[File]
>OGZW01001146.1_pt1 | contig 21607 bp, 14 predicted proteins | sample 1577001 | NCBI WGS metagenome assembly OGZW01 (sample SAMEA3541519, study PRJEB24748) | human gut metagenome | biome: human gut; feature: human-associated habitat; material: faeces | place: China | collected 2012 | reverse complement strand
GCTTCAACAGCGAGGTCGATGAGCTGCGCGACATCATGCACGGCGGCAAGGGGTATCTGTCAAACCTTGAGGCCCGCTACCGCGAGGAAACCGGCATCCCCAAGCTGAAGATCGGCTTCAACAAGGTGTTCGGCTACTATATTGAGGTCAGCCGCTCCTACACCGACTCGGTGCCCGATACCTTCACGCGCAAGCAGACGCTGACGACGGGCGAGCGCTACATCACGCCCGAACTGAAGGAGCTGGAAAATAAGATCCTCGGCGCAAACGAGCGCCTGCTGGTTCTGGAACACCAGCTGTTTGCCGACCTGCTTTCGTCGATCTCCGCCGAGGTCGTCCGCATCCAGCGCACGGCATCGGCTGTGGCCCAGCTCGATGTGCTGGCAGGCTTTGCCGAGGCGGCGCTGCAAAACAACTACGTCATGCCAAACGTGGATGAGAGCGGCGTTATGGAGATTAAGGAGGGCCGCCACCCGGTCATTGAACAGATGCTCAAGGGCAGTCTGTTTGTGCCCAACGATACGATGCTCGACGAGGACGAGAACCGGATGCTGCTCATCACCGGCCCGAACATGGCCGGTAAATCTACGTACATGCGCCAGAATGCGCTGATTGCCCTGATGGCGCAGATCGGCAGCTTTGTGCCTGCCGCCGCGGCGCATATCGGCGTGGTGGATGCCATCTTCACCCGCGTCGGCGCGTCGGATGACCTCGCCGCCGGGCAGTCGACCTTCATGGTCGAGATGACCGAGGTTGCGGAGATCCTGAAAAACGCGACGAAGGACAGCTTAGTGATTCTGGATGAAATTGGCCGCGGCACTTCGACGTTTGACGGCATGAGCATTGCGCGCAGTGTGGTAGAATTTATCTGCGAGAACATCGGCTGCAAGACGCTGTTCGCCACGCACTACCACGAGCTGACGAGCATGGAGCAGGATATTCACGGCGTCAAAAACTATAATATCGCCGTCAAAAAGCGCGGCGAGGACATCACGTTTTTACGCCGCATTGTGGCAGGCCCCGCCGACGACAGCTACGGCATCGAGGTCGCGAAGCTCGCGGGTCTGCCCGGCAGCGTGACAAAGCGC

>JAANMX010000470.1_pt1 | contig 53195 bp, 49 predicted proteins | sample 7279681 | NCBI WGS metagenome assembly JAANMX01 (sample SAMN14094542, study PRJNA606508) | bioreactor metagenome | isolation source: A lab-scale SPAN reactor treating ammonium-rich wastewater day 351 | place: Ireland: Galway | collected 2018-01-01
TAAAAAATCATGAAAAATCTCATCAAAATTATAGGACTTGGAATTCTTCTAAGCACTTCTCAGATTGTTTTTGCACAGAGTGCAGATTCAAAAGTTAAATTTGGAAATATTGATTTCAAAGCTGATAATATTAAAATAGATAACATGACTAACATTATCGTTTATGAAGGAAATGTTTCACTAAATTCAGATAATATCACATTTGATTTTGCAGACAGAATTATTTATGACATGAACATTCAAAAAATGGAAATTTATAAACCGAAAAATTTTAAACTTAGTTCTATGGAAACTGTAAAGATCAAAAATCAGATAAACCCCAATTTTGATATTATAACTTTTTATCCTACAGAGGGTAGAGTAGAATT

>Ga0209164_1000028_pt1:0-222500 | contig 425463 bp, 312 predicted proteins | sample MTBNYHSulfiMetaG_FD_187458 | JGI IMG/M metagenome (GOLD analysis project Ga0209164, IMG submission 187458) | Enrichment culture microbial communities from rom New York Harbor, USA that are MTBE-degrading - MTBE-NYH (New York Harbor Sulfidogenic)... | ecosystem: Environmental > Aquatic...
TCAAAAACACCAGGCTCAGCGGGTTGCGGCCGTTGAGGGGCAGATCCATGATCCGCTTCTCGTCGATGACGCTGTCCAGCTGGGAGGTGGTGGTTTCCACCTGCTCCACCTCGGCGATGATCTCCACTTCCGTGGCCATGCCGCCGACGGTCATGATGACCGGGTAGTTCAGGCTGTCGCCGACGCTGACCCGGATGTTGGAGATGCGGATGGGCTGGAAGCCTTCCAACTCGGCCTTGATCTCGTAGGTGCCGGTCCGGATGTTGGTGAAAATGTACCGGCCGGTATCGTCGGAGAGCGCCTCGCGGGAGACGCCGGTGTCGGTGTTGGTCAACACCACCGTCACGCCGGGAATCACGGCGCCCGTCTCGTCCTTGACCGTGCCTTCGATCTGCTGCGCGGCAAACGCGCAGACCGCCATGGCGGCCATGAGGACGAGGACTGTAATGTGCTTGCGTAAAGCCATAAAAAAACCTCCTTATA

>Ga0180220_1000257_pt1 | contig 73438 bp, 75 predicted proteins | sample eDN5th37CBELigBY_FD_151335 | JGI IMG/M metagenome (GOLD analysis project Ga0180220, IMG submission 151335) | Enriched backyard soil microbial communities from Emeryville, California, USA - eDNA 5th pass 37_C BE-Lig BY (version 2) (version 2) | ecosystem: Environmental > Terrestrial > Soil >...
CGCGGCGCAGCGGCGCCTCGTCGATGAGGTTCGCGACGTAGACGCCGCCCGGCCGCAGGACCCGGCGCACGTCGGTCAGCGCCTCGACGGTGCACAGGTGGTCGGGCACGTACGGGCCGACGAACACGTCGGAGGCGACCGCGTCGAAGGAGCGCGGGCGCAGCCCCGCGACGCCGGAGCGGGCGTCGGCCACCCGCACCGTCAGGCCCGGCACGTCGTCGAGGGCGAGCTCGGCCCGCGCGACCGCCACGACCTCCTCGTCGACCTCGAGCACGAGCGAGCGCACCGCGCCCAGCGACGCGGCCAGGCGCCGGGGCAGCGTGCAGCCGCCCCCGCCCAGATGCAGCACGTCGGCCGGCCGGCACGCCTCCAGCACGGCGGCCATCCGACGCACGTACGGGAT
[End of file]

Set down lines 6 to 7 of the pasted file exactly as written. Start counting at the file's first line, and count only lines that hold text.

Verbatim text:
TCAAAAACACCAGGCTCAGCGGGTTGCGGCCGTTGAGGGGCAGATCCATGATCCGCTTCTCGTCGATGACGCTGTCCAGCTGGGAGGTGGTGGTTTCCACCTGCTCCACCTCGGCGATGATCTCCACTTCCGTGGCCATGCCGCCGACGGTCATGATGACCGGGTAGTTCAGGCTGTCGCCGACGCTGACCCGGATGTTGGAGATGCGGATGGGCTGGAAGCCTTCCAACTCGGCCTTGATCTCGTAGGTGCCGGTCCGGATGTTGGTGAAAATGTACCGGCCGGTATCGTCGGAGAGCGCCTCGCGGGAGACGCCGGTGTCGGTGTTGGTCAACACCACCGTCACGCCGGGAATCACGGCGCCCGTCTCGTCCTTGACCGTGCCTTCGATCTGCTGCGCGGCAAACGCGCAGACCGCCATGGCGGCCATGAGGACGAGGACTGTAATGTGCTTGCGTAAAGCCATAAAAAAACCTCCTTATA

>Ga0180220_1000257_pt1 | contig 73438 bp, 75 predicted proteins | sample eDN5th37CBELigBY_FD_151335 | JGI IMG/M metagenome (GOLD analysis project Ga0180220, IMG submission 151335) | Enriched backyard soil microbial communities from Emeryville, California, USA - eDNA 5th pass 37_C BE-Lig BY (version 2) (version 2) | ecosystem: Environmental > Terrestrial > Soil >...